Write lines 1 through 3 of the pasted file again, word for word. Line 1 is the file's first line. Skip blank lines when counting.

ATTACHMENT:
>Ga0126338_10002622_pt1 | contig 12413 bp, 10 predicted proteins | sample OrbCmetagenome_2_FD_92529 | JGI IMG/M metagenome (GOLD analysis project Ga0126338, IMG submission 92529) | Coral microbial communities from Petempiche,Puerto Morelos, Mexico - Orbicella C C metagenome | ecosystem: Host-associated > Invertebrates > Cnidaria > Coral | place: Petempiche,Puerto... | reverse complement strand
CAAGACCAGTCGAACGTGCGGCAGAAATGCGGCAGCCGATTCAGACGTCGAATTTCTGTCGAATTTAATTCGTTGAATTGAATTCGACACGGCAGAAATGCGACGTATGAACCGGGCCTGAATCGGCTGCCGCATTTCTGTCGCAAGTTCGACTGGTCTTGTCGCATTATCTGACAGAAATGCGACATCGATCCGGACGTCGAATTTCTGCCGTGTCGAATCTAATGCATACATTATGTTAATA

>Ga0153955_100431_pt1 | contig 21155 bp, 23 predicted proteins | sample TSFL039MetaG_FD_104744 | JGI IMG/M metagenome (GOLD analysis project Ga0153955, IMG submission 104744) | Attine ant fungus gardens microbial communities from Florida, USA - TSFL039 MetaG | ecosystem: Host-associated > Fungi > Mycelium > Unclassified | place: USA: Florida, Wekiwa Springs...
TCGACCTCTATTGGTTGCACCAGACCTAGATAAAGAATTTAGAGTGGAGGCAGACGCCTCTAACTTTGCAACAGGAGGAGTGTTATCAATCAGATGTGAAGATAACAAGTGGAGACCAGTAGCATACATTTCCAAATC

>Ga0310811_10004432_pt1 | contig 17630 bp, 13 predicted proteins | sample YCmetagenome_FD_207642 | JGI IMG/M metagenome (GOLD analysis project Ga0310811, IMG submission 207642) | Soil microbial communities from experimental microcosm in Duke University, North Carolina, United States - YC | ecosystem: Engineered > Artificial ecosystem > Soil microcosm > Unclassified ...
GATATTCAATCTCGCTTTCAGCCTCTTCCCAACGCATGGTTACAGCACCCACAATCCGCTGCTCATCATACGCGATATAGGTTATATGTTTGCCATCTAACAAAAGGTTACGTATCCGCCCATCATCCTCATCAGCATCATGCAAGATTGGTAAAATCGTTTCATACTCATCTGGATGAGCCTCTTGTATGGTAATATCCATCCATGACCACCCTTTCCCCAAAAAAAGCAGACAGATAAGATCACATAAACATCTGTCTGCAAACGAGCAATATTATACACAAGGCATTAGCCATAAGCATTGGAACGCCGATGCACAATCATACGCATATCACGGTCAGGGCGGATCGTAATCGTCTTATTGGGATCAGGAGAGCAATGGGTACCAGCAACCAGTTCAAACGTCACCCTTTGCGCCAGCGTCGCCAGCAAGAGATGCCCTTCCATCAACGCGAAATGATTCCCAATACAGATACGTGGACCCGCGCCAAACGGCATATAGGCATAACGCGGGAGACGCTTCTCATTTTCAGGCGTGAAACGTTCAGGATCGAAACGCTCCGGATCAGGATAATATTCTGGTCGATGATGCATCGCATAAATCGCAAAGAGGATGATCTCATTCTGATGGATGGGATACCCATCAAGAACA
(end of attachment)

>Ga0126338_10002622_pt1 | contig 12413 bp, 10 predicted proteins | sample OrbCmetagenome_2_FD_92529 | JGI IMG/M metagenome (GOLD analysis project Ga0126338, IMG submission 92529) | Coral microbial communities from Petempiche,Puerto Morelos, Mexico - Orbicella C C metagenome | ecosystem: Host-associated > Invertebrates > Cnidaria > Coral | place: Petempiche,Puerto... | reverse complement strand
CAAGACCAGTCGAACGTGCGGCAGAAATGCGGCAGCCGATTCAGACGTCGAATTTCTGTCGAATTTAATTCGTTGAATTGAATTCGACACGGCAGAAATGCGACGTATGAACCGGGCCTGAATCGGCTGCCGCATTTCTGTCGCAAGTTCGACTGGTCTTGTCGCATTATCTGACAGAAATGCGACATCGATCCGGACGTCGAATTTCTGCCGTGTCGAATCTAATGCATACATTATGTTAATA

>Ga0153955_100431_pt1 | contig 21155 bp, 23 predicted proteins | sample TSFL039MetaG_FD_104744 | JGI IMG/M metagenome (GOLD analysis project Ga0153955, IMG submission 104744) | Attine ant fungus gardens microbial communities from Florida, USA - TSFL039 MetaG | ecosystem: Host-associated > Fungi > Mycelium > Unclassified | place: USA: Florida, Wekiwa Springs...